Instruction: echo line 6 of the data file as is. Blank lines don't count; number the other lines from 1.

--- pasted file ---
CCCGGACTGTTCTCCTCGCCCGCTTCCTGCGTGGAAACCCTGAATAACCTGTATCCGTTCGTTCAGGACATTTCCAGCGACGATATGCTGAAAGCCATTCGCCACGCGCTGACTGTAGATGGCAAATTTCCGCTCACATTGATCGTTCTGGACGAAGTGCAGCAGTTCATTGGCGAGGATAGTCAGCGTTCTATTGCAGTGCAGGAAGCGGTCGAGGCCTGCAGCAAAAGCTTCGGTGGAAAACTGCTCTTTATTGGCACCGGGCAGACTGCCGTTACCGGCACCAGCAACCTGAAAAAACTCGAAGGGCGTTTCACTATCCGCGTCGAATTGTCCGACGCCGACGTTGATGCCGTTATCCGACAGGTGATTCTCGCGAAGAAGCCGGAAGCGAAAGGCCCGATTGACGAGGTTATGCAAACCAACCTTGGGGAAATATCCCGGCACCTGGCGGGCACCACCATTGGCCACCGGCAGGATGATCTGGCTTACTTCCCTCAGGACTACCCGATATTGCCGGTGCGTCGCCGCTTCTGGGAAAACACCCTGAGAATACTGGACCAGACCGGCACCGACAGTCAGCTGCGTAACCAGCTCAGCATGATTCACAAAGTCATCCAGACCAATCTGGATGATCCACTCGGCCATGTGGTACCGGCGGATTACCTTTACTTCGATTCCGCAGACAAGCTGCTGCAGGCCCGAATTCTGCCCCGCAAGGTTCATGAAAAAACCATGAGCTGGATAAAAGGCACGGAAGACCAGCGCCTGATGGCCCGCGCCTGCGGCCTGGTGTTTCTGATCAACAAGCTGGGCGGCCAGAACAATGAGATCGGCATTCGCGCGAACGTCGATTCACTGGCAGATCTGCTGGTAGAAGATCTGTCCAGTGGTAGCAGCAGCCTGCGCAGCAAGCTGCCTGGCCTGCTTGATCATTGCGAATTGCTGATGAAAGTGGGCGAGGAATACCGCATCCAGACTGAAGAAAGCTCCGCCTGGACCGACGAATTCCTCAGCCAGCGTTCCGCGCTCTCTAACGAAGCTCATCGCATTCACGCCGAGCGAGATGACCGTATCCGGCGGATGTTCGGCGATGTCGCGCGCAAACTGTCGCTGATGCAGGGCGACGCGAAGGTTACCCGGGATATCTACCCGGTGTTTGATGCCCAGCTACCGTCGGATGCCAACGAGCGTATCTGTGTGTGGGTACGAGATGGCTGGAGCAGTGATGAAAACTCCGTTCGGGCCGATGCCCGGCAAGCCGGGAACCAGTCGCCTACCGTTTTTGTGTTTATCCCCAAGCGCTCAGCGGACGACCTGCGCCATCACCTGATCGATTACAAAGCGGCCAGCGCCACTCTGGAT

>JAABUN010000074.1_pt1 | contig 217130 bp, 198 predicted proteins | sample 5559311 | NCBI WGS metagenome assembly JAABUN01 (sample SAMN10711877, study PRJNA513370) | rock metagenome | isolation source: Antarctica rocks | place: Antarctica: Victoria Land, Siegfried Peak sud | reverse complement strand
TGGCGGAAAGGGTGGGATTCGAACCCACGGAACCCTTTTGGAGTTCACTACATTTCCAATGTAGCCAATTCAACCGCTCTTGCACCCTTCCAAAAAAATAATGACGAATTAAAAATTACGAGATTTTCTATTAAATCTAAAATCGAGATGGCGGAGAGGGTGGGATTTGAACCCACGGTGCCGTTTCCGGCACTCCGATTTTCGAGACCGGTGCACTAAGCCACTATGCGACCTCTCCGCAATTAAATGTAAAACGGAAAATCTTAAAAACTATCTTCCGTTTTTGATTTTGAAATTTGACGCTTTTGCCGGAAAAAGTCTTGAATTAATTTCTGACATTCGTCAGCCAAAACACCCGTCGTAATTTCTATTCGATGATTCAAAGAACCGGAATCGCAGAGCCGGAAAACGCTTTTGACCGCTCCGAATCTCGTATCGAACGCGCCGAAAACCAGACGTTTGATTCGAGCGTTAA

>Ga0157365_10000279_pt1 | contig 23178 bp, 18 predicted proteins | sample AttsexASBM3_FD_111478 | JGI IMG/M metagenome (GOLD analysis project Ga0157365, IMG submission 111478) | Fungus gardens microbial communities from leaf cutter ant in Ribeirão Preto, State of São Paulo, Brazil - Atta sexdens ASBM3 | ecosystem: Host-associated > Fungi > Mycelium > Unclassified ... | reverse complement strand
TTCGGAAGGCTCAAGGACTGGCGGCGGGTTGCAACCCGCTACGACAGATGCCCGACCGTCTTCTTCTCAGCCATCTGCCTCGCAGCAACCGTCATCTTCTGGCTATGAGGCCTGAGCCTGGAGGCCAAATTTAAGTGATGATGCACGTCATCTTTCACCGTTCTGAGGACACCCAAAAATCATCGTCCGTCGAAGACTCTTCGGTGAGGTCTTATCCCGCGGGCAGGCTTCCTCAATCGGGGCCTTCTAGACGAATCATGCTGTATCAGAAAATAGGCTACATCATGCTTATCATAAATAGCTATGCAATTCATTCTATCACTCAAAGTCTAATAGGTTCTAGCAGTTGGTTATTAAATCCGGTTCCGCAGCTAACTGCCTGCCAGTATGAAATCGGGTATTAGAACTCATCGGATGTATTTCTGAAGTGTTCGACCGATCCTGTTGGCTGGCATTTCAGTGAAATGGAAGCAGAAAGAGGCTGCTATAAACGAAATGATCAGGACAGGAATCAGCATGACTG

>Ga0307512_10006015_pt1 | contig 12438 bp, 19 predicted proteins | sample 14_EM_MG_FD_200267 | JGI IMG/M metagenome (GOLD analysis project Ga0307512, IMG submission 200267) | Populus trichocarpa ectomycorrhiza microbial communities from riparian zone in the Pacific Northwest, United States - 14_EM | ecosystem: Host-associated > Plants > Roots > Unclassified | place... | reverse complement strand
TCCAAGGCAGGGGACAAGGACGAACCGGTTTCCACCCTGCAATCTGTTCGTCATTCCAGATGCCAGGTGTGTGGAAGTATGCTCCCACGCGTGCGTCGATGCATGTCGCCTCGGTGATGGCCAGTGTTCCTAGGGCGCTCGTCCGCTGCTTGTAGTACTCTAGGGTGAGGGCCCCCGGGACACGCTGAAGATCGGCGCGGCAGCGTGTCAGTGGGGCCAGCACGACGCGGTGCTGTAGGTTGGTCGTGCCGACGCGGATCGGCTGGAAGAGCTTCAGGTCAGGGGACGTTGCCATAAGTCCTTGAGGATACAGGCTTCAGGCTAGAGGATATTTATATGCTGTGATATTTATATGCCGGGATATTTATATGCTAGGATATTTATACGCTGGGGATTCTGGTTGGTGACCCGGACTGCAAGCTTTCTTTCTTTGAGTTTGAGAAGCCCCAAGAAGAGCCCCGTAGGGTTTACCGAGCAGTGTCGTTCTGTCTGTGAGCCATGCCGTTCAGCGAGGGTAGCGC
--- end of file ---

>Ga0307512_10006015_pt1 | contig 12438 bp, 19 predicted proteins | sample 14_EM_MG_FD_200267 | JGI IMG/M metagenome (GOLD analysis project Ga0307512, IMG submission 200267) | Populus trichocarpa ectomycorrhiza microbial communities from riparian zone in the Pacific Northwest, United States - 14_EM | ecosystem: Host-associated > Plants > Roots > Unclassified | place... | reverse complement strand